Tuesday, March 3, 2020
In late February, the Supreme Court denied cert in a case that could have impacted discrimination proof structures. As many readers of this blog know, the Eleventh Circuit has often articulated a fairly narrow version of the McDonnell Douglas framework. However, if a plaintiff cannot prevail under McDonnell Douglas, the Eleventh Circuit will allow the plaintiff to also argue the case through a separate “convincing mosaic” test.
In Williams v. Hous. Opportunities for Persons with Exceptionalities, 777 F. App'x 451, 452 (11th Cir. 2019), the Eleventh Circuit held that a plaintiff could not survive summary judgment on his termination claim. The plaintiff alleged that his employer terminated him based on his race, violating both Title VII and Section 1981. The plaintiff presented evidence that on the day he was fired, his supervisor told him, “I can’t stand your black ass.” Id. at 452. The plaintiff also alleged that the employer’s reason for dismissing him was pretext. The employer argued that the plaintiff abandoned his job; however, the plaintiff presented evidence that the supervisor told him he was being fired because he refused to cover another employee’s shift.
The Eleventh Circuit held that the plaintiff could not proceed under McDonnell Douglas because the plaintiff could not establish the prima facie case. The Eleventh Circuit held the prima facie case required the plaintiff to show a similarly situated comparator. It then held that the plaintiff’s evidence was not sufficient under the convincing mosaic test because although the supervisor’s “comment evinces discriminatory animus and is unbefitting of any workplace. . . a reasonable jury could not find that she fired him because of his race based only on that statement because its content bears no relation to the termination decision.” Id. at 455.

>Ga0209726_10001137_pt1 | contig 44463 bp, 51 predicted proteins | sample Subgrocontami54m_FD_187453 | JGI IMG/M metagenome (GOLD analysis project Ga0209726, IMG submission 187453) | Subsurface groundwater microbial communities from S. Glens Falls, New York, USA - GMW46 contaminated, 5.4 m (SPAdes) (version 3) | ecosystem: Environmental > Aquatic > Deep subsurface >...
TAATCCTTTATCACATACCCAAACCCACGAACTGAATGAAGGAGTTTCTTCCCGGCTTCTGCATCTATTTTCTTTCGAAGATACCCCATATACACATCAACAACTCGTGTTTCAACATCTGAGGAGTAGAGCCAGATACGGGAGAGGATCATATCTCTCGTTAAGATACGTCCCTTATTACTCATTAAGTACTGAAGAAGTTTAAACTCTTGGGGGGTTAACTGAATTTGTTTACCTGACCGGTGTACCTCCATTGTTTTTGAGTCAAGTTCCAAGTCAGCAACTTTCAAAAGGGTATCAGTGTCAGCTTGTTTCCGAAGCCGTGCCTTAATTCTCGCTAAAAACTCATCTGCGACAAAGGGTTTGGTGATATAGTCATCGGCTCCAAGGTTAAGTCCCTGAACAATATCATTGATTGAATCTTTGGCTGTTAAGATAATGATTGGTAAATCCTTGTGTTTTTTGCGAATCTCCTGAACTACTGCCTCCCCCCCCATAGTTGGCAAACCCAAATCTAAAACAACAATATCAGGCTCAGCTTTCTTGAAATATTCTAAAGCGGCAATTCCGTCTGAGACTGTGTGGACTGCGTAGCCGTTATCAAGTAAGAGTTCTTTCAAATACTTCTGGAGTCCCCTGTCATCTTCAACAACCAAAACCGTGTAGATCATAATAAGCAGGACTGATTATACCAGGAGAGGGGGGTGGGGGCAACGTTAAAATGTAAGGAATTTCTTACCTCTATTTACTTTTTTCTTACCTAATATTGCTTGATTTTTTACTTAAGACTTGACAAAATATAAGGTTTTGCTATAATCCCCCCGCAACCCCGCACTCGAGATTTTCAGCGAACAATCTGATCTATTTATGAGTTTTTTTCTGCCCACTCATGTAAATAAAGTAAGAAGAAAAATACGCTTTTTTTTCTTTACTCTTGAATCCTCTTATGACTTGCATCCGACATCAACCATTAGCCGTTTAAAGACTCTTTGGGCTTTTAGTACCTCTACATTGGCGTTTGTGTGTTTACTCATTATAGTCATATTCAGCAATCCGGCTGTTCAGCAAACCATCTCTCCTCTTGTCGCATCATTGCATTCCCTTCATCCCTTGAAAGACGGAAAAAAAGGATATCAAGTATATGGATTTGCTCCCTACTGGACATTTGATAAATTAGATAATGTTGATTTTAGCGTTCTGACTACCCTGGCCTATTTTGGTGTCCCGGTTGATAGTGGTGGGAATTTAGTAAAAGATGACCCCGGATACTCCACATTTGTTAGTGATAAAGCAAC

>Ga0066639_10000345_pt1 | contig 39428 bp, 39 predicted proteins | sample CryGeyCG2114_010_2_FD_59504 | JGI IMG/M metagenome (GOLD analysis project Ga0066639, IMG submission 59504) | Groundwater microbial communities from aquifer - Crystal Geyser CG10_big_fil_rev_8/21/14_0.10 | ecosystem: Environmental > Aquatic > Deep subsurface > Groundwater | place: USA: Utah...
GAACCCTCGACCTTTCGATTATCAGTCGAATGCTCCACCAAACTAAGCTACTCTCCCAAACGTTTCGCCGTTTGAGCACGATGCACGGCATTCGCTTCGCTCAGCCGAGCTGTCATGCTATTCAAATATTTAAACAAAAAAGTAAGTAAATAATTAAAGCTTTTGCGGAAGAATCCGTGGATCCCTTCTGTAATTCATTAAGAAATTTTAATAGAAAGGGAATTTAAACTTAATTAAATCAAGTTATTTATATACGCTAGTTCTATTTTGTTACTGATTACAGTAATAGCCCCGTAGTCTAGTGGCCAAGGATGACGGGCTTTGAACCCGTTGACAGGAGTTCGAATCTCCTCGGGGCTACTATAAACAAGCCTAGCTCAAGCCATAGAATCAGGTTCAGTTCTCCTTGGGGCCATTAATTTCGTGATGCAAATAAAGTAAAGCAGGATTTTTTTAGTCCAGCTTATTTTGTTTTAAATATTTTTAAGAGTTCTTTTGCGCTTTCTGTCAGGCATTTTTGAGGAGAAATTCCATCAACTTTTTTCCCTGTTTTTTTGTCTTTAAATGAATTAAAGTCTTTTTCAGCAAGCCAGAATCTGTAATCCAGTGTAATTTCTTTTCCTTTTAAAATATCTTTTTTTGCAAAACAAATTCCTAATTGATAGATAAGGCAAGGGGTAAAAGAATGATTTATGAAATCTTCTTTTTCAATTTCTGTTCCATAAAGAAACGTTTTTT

In his petition for a writ of certiorari, the plaintiff argued that the Eleventh Circuit must allow plaintiffs to use a more flexible prima facie case under McDonnell Douglas. For example, other circuits allow the plaintiff to establish a prima facie case by showing, among other things, that there is evidence that could give rise to an inference of discrimination.
The plaintiff also argued that the Eleventh Circuit’s convincing mosaic test required the plaintiff to produce more evidence than the text of the discrimination statutes require. This argument harkens back to the Seventh Circuit’s rejection of the convincing mosaic structure in Ortiz v. Werner Enterprises, Inc., 834 F.3d 760, 765 (7th Cir. 2016). The Seventh Circuit abandoned the test because the test tended to cause judges to separate evidence into discrete frameworks rather than viewing it holistically. The Seventh Circuit found that a framework more clearly grounded in the discrimination statutes and the civil procedure standards would be better than the convincing mosaic standard. Thus, a plaintiff can survive the employer’s summary judgment motion by presenting evidence through which a reasonable jury could find that the employer took a contested action because of a protected trait. The Seventh Circuit left open the option for a plaintiff to also proceed through the McDonnell Douglas framework.
-- Sandra Sperino